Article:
Biden inching ahead but Trump backers continue to dismiss the polls



According to the odds on Betfair, the race remains too close to call. There was a significant move towards Joe Biden – from [1.97] to [1.83] – on Monday but money returned for Trump and this morning the Democrat was back out to [1.91].

The trends continue to surprise poll-watchers and those that assume the old rules still apply to some extent. That elections can be predicted by numbers and are determined to a large extent by the news cycle. Both look terrible for Trump.

Contrary to much hype during a quiet polling spell, he did not enjoy any meaningful convention bounce. Indeed, at 74%, Biden’s chance according to the Fivethirtyeight forecast is at its highest since July 30th. Back then, he was trading at [1.62] on Betfair.

What do the latest swing state polls say?

We’ve recently received a spate of polls from the critical swing states. Granted, the news is mixed and there are snippets from which Trump can take comfort but a balanced perspective points firmly towards defeat.

When discussing reliable sources last week, I listed the best pollsters to follow. Only one of my ‘top-ten’ has reported this week – Marist College for NBC. First, two lesser firms have polled the whole tranche of key states.

Warnings come attached. Change Research has a dreadful C- rating from Fivethirtyeight. Redfield and Wilton are unrated, as they are new to the states but their frequent UK polling stands up. Neither firm are reporting anything wildly outside the norm.

Wisconsin numbers imply Trump’s path is narrowing

There’s also been a spate of polls from Wisconsin, all showing Biden well ahead by at least 6%. In fact his lead has only once been lower since mid-July.

Wisconsin matters for two reasons. First, this was the scene of the riots and deadly vigilantism in Kenosha following the police shooting of Jacob Blake. It became the centre of attention as both Trump and Biden visited. This suggests that, again contrary to post-RNC hype, those events are not working to Trump’s advantage.

Second, taking this along with the even likelier Michigan would move Biden within one state from victory in the electoral college. I explain how this works and the calculations in this Twitter thread.

The two states that would almost certainly deliver victory for Biden are Pennsylvania and Florida. It is almost unimaginable that Trump wins without the former and many times more so without the latter. Both have been the subject of A-rated Marist polls, producing contrasting results.

They record a tie in Florida, where Biden has otherwise been consistently ahead, albeit using lower quality surveys. In Pennsylvania though, Marist have Biden +9 – his biggest lead for a while. It had seemed Trump was closing there. Another A-rated firm, Monmouth, recorded +3 last week.

FL is much more Trump-friendly than PA

I don’t have any problem with referring to the Fivethirtyeight forecast in such scenarios. Even if the topline numbers prove wrong, they will likely be correct in how they comparatively measure the states. They forecast Biden +2.5 in Florida compared to Pennsylvania +5.1.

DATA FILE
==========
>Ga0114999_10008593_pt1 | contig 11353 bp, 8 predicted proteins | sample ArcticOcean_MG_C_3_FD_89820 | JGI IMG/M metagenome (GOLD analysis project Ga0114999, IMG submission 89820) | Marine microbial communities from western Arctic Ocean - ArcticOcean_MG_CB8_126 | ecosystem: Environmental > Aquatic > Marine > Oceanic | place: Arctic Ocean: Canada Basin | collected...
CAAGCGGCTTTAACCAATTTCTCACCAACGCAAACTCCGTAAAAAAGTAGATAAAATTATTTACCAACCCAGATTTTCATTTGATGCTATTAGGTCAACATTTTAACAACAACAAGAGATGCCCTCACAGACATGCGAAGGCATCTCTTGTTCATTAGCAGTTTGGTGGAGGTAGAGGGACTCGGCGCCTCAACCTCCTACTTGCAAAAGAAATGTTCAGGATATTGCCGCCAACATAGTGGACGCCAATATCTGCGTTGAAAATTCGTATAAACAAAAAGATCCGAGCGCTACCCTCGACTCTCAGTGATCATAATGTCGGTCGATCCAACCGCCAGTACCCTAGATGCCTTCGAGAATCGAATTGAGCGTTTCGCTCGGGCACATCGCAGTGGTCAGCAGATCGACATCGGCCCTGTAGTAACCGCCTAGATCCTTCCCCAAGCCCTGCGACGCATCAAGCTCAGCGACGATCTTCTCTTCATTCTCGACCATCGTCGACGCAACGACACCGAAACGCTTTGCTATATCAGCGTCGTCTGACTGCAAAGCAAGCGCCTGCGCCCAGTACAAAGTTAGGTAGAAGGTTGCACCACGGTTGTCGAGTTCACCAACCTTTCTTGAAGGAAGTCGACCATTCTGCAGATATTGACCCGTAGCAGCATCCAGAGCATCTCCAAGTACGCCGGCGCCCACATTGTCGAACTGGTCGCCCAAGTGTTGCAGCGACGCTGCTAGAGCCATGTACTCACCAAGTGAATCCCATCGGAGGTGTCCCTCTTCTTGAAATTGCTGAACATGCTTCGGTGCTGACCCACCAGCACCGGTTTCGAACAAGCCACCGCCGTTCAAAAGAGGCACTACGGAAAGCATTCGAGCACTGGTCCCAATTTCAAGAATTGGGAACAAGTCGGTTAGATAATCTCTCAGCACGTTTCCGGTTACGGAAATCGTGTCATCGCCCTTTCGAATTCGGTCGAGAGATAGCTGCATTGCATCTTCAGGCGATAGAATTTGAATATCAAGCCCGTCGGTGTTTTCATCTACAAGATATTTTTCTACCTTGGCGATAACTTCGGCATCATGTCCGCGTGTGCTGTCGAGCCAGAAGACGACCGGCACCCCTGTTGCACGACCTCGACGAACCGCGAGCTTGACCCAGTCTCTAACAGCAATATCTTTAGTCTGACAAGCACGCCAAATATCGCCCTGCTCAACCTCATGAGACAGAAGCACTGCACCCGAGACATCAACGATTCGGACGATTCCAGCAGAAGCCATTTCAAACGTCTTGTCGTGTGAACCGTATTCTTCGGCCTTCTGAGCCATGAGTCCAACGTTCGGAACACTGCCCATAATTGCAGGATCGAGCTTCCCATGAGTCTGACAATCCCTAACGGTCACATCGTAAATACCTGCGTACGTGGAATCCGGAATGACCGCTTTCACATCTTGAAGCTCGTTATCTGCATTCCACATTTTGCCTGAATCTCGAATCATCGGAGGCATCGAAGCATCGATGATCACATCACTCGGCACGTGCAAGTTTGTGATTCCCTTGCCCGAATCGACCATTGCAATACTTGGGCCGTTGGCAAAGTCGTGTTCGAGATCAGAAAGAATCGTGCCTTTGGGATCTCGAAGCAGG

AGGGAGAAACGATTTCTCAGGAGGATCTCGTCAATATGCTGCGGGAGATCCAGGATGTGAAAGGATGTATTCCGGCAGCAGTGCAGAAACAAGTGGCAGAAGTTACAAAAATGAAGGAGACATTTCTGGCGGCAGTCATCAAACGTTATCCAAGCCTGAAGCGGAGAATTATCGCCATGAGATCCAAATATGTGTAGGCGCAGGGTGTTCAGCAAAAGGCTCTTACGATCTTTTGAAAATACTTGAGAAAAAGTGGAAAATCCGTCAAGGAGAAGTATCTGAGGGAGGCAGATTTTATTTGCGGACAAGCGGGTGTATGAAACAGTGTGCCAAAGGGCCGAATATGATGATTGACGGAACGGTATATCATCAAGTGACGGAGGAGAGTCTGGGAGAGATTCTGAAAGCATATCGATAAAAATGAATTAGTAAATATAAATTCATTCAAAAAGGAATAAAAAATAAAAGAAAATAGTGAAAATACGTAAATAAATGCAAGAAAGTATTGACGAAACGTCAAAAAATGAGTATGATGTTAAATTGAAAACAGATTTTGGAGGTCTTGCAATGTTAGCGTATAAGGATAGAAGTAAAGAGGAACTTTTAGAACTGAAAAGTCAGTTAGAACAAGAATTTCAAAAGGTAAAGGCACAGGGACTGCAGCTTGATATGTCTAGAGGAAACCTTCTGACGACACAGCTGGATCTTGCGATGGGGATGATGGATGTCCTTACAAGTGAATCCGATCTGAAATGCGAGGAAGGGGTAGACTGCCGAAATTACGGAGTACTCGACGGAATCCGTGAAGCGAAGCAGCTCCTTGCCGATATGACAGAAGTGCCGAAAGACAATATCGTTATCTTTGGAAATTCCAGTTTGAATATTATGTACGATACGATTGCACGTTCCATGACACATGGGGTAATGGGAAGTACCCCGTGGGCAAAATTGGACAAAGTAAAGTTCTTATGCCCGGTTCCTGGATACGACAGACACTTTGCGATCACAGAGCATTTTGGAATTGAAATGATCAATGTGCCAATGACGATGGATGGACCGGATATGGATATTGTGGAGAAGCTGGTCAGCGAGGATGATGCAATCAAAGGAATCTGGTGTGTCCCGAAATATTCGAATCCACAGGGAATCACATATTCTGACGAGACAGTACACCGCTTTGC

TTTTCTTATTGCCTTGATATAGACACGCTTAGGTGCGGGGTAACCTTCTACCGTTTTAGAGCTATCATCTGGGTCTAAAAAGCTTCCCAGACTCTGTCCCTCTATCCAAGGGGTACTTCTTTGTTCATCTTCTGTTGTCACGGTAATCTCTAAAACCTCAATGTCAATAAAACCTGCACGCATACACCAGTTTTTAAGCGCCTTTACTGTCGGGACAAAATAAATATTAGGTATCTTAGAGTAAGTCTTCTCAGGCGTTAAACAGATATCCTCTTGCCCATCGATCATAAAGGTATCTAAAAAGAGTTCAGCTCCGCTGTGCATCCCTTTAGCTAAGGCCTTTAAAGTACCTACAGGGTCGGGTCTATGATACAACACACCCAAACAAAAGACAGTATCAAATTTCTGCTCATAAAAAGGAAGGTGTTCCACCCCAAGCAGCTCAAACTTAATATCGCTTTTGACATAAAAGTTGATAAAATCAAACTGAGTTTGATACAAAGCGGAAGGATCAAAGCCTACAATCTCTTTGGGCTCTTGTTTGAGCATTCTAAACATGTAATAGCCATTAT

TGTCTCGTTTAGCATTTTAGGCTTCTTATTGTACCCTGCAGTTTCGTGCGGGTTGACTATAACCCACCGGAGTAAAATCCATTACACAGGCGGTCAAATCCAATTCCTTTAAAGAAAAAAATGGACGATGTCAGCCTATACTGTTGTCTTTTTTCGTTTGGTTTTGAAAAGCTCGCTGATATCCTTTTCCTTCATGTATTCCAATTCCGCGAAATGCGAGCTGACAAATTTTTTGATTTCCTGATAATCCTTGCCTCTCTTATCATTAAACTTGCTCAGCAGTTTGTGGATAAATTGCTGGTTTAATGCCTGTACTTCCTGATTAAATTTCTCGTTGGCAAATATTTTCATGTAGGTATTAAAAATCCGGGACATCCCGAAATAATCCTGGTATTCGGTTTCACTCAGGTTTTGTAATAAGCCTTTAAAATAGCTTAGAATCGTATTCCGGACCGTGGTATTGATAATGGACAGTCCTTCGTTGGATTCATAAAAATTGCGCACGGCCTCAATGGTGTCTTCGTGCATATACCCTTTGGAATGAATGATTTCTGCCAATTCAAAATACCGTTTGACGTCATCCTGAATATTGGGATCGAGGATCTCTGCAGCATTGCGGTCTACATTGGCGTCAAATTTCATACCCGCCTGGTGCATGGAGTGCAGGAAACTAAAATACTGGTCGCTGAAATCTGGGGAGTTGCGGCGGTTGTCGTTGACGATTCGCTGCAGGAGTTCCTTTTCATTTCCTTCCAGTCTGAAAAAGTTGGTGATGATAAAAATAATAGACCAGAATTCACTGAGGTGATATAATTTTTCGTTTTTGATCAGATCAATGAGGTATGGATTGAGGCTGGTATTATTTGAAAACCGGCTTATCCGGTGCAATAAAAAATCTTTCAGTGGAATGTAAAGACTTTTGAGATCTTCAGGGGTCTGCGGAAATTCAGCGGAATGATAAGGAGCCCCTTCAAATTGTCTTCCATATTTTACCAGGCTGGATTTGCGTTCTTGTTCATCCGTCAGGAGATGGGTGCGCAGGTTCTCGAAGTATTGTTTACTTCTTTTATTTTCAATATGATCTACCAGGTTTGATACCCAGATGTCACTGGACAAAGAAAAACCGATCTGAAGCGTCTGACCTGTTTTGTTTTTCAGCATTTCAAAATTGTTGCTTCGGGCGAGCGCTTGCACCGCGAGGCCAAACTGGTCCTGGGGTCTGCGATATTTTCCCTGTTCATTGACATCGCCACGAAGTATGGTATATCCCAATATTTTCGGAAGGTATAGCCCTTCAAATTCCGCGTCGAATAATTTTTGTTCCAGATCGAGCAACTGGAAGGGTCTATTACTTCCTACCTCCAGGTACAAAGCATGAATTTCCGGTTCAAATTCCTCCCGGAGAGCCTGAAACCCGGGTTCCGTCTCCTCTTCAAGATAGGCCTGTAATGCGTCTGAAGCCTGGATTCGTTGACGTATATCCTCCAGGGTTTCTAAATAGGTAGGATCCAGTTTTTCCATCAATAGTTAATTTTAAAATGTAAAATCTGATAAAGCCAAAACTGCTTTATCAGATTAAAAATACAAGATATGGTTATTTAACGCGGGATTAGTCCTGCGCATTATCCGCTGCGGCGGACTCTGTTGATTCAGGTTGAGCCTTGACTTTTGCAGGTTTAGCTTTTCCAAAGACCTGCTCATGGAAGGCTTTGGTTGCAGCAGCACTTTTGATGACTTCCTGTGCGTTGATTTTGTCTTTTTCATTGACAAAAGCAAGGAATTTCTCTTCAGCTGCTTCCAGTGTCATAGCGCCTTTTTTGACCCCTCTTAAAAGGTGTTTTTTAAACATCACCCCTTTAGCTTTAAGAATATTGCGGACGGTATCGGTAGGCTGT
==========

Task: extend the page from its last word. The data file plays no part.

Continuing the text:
I think that’s a correct, perhaps even understated comparison. Florida is home to a large elderly, white population that lean strongly Republican. So too Cuban exiles, whose heritage from the Castro years makes them lean much more right than the national average among Hispanics.

Biden has much greater scope to overturn a tiny deficit in Pennsylvania, given registration trends and because turnout in cities such as Philadelphia seems sure to rise substantially.

The most significant part of this mass of polling evidence is Biden’s high figures. Either very close to or beyond 50%. This is a much better position than Hillary Clinton was in. During September 2016, there were still up to 20% of undecideds. The number of persuadables is less than half this time.

All this serves to reinforce my view that the market is completely wrong. Biden is ahead by a substantial margin, potentially on course for a landslide, and there is little to suggest things will change. Polarisation is entrenched.

News cycle gets steadily worse for Trump

It is against that depressing backdrop that we should consider the never-ending scandals and shocking revelations surrounding Trump. The story about his disparaging fallen soldiers as ‘suckers and losers’ has led the news for four days. It is compounded by footage of his attacking John McCain and now doubling down against military generals. The editor of The Atlantic promises that this is the tip of the iceberg.

Michael Cohen’s book is out, detailing all manner of criminality and collusion with Russia. Former FBI counter-intelligence agent Peter Strzok also has one out, speculating that he is a Kremlin asset. Bob Woodward’s ‘Rage’ is out next week and everyone expects more bombshells from former administration officials.

In a normal world, this would finish a president. However due to that entrenched polarisation, it seems no scandal is big enough to lose Trump’s core of around 40%. By the same token, that means there’s little he can do to move the needle and turn around a dire position.

Follow Paul on Twitter and check out his website, Political Gambler.